If you are a foreign national who is married to a U.S. citizen, you may be eligible for a green card. This allows you to join your partner in the U.S. But what happens if your marriage ends in divorce? Can this pose a problem to your residency status?
As you may know, only a valid marriage qualifies an immigrant for U.S. residence. And since the USCIS are always on the lookout for green card fraud, a divorce can trigger close scrutiny of your case. How things turn out will largely depend on your green card application stage.
Understanding the link between divorce and your green card
Here is the good news: most often, divorce will not impact your residency status. If you have a 10-year green card at the time of the divorce, your green card may not be impacted in any way. However, if you divorce while on a conditional 2-year green card, then your green card will be impacted.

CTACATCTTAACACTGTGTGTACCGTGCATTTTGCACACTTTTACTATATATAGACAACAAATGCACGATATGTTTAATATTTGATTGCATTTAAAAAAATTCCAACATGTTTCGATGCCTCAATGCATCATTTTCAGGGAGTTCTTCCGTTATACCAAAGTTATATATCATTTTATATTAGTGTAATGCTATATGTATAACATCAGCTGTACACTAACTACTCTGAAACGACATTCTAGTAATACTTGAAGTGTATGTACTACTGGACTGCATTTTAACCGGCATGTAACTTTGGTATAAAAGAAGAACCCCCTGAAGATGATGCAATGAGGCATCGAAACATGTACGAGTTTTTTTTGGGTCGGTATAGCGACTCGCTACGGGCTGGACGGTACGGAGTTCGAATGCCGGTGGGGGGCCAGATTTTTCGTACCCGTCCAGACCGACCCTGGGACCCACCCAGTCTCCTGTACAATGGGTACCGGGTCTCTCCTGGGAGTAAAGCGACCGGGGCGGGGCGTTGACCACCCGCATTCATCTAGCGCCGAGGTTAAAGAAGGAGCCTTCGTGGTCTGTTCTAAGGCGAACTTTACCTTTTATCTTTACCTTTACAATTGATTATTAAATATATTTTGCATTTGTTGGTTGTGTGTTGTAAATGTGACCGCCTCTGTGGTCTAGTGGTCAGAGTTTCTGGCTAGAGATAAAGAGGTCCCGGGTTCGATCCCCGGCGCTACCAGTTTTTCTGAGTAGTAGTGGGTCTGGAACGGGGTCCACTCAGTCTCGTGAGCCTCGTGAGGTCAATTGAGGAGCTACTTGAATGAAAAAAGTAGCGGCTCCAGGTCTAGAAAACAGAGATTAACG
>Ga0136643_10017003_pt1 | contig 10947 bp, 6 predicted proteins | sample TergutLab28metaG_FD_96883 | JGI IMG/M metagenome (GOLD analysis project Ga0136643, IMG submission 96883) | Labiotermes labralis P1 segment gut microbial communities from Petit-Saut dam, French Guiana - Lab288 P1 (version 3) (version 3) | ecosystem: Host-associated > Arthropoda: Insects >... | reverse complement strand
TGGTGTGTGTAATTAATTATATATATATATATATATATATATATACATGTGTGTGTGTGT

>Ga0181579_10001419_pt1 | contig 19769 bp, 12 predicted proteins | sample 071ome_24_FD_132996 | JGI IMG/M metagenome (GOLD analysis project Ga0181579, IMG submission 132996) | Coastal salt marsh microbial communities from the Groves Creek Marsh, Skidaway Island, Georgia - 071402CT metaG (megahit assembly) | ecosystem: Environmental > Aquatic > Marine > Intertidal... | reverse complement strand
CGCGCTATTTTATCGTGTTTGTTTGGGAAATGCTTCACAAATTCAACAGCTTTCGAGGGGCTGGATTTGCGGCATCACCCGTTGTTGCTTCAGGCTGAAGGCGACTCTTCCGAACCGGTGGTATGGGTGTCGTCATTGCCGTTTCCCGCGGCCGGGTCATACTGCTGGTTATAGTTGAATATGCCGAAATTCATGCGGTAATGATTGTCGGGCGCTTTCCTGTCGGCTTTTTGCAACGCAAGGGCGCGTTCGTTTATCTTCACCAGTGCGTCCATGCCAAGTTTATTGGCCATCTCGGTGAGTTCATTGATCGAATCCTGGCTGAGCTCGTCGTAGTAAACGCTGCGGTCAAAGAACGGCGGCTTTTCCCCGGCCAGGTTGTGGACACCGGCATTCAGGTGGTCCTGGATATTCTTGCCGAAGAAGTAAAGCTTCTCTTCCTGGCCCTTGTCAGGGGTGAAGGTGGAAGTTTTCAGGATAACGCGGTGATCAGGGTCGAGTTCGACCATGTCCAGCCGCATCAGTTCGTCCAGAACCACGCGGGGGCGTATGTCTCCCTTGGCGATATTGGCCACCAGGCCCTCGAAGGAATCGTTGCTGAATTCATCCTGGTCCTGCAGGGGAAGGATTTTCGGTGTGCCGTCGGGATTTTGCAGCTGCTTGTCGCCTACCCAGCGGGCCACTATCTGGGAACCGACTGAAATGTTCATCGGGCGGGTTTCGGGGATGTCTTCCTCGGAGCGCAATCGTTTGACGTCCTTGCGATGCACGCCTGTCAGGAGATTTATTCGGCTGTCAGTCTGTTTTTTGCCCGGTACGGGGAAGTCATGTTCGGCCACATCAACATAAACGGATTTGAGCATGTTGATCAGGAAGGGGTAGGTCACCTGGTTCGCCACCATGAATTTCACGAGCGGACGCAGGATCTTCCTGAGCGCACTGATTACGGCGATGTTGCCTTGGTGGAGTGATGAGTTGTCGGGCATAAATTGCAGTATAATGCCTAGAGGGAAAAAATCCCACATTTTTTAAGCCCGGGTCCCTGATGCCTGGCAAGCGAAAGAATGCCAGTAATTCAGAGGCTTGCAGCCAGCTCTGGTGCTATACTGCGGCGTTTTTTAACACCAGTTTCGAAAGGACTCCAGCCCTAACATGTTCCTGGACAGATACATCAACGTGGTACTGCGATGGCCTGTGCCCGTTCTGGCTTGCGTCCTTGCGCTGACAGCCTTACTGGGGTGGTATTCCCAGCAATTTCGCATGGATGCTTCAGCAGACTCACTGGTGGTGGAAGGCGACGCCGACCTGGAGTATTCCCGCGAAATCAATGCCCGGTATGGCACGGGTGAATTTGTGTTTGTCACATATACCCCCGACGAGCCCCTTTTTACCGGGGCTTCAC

Divorcing while on the 2-year conditional green card
If your marriage comes to an end while on the conditional green card, you risk losing your green card altogether. Just like when your marriage was intact, you need to prove to the USCIS that the marriage for which you applied for the green card was indeed valid, even if you have since divorced. And as you can imagine, a divorce that happens just after obtaining your conditional green card can make it extremely difficult to prove that your marriage was genuine.
Divorcing before receiving the conditional green card
If you divorce before receiving the 2-year conditional green card, you will not receive your green card. This means that your petition will be denied on the basis that the permanent resident will no longer be sponsoring your quest.
Divorce may mean an end to the relationship. But it does not have to bring your permanent residency status to an end. Knowing your legal options can help you protect your right to remain in the country.